My Mother, the Saint

May 2, 2010
They call my mother a saint of the highest order. They tell of how she was blessed with the comforting hands of Jude, and how the unending compassion of Dymphna is woven into her subconcious. It has been said that the miraculous spirit of Anne resides within her. The healing hands of Rita, Catherine and Dymphna were sewn onto the ends of her arms. And peace of Juliana and Peregrine was instilled in her very soul.
My mother was to be a twin, but my grandmother Hope had a miscarriage. Doctors told Hope not to count on my mother making it. That she would go also, to a land of pearly gates and unfathomable peace. Inexplicably, the beautiful Saint Catherine was born.

By the time I was two years old, my mother had decided that she was to become a nurse, as she was overwhelmed by the spirits of Saint Rita and Saint Catherine. It was evident in her bight, dewy face that her passion lied in healing. She shared in their love and faith in what society deemed lost cases. Several times, my mother has acted as Saint Rita and Saint Catherine in resuscitating her patients.
I would follow her around the hospital in a matching nurse’s outfit. I mirrored her compassion in every way I could. When I would see a patient in the halls attached to a menacing IV I would stroke their hands and tell them I would fix them. Hugs and kisses were my medicine.
She seamlessly slid into the personality of Rita, as she took on the role of caring for “impossible cases” in emergency room, intensive care units, and trauma units, even on Life Flight. Some have declared they were delivered to Heaven, and scorned her for bring them back to this bleak, grey world. Others who faced a less tasteful fate thanked her for their rebirth. Rita showed me second chances come in every form, from an ice cold defibrillator to the chest, or a smile that says He forgives you.
She became Catherine as she nursed the blistering wounds of the sick, binding cloth around them with tender loving care. Nurses, with experience twenty years over her own, flocked to the fresh out of university nurses side, begging her for help. Age dissolved itself in this way. I began to look at age as more of a time place of only how long you had been on this planet, not how much experience you had gained. I suppose this is what urged me to start school years earlier than others, and consider many of my closest friends my mother’s contemporaries, not my own. Tucking these saints carefully away within her, she next took the form of the gracious Saint Dymphna.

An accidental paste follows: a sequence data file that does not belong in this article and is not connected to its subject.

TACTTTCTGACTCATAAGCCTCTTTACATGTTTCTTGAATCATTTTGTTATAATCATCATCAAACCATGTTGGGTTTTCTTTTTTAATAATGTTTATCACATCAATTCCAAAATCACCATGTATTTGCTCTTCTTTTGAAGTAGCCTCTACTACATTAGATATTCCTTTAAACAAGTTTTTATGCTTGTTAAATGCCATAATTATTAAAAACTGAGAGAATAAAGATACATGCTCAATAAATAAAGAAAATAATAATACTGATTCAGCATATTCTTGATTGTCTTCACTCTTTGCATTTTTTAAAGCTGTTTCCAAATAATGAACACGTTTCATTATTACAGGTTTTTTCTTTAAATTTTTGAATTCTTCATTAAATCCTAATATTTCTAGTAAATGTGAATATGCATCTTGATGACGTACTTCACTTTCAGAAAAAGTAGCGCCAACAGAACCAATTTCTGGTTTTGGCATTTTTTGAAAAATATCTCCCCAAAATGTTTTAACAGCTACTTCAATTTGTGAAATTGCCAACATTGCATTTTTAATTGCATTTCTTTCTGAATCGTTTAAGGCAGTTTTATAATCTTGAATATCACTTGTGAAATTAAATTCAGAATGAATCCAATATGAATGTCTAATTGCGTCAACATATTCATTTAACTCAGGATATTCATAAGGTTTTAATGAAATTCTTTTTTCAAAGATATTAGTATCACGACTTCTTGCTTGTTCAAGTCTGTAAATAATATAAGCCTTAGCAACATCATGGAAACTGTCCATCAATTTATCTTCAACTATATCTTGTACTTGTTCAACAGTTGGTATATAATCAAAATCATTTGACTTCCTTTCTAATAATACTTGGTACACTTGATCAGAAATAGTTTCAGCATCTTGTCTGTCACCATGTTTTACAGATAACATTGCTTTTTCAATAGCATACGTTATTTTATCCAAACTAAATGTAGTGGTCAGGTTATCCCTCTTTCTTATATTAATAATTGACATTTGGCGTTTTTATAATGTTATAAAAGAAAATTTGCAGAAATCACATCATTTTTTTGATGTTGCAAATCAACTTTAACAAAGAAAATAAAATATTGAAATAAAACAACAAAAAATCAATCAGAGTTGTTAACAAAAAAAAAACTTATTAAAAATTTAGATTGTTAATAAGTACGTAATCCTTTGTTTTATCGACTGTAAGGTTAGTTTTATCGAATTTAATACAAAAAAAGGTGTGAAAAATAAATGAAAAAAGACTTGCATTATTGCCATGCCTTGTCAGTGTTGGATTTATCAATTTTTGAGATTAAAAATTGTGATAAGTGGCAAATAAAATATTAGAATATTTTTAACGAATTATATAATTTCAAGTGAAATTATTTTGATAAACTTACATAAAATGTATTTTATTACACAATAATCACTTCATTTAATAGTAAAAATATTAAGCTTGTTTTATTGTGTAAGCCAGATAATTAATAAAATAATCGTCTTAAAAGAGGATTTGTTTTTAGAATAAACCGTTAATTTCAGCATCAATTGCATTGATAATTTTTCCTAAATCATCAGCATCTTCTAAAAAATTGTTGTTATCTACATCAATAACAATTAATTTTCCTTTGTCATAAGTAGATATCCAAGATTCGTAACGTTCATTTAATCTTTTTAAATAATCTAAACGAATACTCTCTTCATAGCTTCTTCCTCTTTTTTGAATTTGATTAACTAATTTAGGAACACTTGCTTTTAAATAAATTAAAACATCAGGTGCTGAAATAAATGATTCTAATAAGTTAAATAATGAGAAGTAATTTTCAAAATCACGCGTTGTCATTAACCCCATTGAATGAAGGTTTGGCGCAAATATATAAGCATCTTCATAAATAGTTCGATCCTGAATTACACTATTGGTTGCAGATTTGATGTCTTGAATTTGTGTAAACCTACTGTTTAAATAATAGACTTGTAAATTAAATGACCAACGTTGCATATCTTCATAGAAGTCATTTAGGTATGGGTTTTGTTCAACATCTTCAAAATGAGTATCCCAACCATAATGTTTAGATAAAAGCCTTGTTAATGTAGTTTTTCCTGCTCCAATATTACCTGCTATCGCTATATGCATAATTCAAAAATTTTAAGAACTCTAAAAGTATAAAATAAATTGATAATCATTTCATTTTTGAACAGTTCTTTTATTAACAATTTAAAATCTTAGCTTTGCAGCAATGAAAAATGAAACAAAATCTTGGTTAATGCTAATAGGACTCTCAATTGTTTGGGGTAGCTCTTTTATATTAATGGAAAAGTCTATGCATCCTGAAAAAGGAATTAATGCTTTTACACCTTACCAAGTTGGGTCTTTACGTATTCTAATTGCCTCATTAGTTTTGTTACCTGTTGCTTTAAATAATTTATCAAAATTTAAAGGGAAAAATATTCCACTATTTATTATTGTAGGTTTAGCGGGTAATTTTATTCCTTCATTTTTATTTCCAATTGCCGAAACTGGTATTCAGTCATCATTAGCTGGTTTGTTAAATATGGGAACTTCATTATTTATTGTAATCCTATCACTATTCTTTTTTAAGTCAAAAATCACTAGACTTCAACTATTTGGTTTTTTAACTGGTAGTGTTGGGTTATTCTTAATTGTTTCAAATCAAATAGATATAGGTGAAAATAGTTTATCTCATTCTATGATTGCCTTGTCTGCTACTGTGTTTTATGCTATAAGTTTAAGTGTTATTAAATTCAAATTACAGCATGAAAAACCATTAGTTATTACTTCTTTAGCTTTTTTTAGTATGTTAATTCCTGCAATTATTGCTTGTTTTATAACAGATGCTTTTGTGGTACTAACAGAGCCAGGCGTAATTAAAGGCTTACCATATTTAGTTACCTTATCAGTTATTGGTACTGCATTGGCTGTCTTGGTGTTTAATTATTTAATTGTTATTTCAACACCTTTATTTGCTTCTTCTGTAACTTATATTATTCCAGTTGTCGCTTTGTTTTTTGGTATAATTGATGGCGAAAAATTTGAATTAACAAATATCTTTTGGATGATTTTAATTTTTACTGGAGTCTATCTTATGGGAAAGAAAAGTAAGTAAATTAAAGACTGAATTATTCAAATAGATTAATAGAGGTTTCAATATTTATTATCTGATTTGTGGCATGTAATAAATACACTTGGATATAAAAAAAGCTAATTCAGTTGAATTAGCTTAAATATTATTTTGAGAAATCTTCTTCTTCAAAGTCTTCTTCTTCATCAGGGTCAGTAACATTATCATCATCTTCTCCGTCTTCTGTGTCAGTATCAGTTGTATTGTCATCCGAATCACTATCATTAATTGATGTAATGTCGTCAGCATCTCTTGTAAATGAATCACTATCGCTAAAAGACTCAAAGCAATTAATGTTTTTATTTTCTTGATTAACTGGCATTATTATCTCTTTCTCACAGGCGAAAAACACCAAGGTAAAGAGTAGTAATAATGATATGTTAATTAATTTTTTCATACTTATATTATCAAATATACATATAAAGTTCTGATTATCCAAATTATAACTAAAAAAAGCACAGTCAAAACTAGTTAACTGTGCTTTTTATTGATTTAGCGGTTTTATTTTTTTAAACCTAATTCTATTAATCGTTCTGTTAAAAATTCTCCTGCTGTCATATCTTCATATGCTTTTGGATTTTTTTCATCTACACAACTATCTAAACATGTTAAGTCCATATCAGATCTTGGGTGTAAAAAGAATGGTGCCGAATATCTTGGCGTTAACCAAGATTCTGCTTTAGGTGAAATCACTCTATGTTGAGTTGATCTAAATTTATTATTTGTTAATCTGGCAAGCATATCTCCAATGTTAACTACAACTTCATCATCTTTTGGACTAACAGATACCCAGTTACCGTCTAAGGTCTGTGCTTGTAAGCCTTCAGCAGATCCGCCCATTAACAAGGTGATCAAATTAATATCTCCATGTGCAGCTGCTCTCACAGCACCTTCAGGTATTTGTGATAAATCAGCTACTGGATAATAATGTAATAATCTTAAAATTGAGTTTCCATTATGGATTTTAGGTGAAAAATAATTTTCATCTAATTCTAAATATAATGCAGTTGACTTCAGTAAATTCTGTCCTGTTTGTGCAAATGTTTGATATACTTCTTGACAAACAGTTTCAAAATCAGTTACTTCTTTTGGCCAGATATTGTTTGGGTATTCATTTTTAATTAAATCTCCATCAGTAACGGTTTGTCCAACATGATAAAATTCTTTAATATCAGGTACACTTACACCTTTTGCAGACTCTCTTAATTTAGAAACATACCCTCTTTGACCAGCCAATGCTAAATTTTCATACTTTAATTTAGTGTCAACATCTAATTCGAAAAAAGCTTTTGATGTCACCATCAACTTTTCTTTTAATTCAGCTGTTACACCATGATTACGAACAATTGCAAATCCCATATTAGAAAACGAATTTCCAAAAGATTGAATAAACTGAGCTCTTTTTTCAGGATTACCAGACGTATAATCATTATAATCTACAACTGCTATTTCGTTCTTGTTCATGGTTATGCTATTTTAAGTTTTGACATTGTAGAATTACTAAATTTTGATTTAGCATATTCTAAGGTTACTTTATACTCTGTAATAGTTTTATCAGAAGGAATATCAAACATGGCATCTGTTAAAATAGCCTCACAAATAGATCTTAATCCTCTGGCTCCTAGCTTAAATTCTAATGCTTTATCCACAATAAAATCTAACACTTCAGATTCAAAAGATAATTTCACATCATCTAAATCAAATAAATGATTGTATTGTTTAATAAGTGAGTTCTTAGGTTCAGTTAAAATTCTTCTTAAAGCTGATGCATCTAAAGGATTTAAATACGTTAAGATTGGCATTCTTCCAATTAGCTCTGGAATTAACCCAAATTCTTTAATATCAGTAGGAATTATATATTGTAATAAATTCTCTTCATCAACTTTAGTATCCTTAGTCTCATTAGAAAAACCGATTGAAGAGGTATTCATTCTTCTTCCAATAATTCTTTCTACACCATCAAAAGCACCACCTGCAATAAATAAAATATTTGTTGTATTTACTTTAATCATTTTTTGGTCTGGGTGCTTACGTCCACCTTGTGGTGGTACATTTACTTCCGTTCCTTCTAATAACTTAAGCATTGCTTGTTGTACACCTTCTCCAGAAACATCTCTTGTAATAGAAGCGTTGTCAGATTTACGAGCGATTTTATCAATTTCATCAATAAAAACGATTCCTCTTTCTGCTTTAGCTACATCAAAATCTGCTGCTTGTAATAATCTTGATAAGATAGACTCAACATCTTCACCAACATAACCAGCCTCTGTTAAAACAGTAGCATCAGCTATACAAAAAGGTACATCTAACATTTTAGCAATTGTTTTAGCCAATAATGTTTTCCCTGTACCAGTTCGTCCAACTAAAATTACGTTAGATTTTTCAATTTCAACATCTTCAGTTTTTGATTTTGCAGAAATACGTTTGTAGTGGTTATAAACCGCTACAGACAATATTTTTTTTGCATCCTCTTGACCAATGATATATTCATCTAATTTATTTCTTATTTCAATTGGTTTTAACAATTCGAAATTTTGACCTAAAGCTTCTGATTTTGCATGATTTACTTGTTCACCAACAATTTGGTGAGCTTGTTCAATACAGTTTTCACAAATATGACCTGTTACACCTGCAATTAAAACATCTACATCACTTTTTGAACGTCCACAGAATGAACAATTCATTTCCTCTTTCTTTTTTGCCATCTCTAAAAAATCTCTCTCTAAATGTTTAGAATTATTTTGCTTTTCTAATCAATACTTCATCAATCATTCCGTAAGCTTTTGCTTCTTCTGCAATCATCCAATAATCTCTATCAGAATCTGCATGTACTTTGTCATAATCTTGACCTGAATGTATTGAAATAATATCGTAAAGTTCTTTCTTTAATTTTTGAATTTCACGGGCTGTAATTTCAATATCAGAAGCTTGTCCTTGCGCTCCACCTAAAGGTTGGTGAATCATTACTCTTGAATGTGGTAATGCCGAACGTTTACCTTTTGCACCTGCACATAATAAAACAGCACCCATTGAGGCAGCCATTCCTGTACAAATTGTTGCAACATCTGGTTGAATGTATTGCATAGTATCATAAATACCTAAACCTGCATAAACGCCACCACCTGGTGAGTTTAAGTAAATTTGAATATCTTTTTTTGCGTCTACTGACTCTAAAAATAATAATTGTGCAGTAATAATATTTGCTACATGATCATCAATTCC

When I was seven, she brought home her gift of curing the incurable as I was diagnosed with a plethora of mental illnesses ranging from depression to anxiety and hitting about every mark in between. My mother became Saint Dymphna. The saint of nervous and mental disorders took up a permanent residence in my home, and faithfully tried to heal me for the next eight years. She blessed me with her healing words and seemingly medicinal embraces. Even as I screamed at the top of my lungs and clawed at her with sweaty palms, she seemed untouchable. It was as if God had placed her on a pedestal with his archangels guarding her against my demonic words.

In more recent years, the new Saint Juliana’s brother was diagnosed with Phase Four Non Hutchins’s Lymphoma and prostate cancer. She bathes his life in as much comfort as she can provide and slaved to cure him, until Saint Peregrine reminds her that Phase Four is final. Saint Catherine, Rita and Dymphna have stepped down, and only Peregrine is left to spread what seem to be vicious lies. As his cancer progresses, she began to take interest in hospice, begging her brother to try to manage his pain. He only shakes his head “no”. Peter is in denial.
Never without holy water by her side (usually in the form of hand sanitizer) Saint Jude set off into the world of palliative care. The new director of Haven Hospice, she consumed her patience with love. The plausible reincarnate, once fighting for the lives of her patience, now lead them to Gabriel. She never once let them trip over the stones of pain or discomfort as she led them blindly to their Father.

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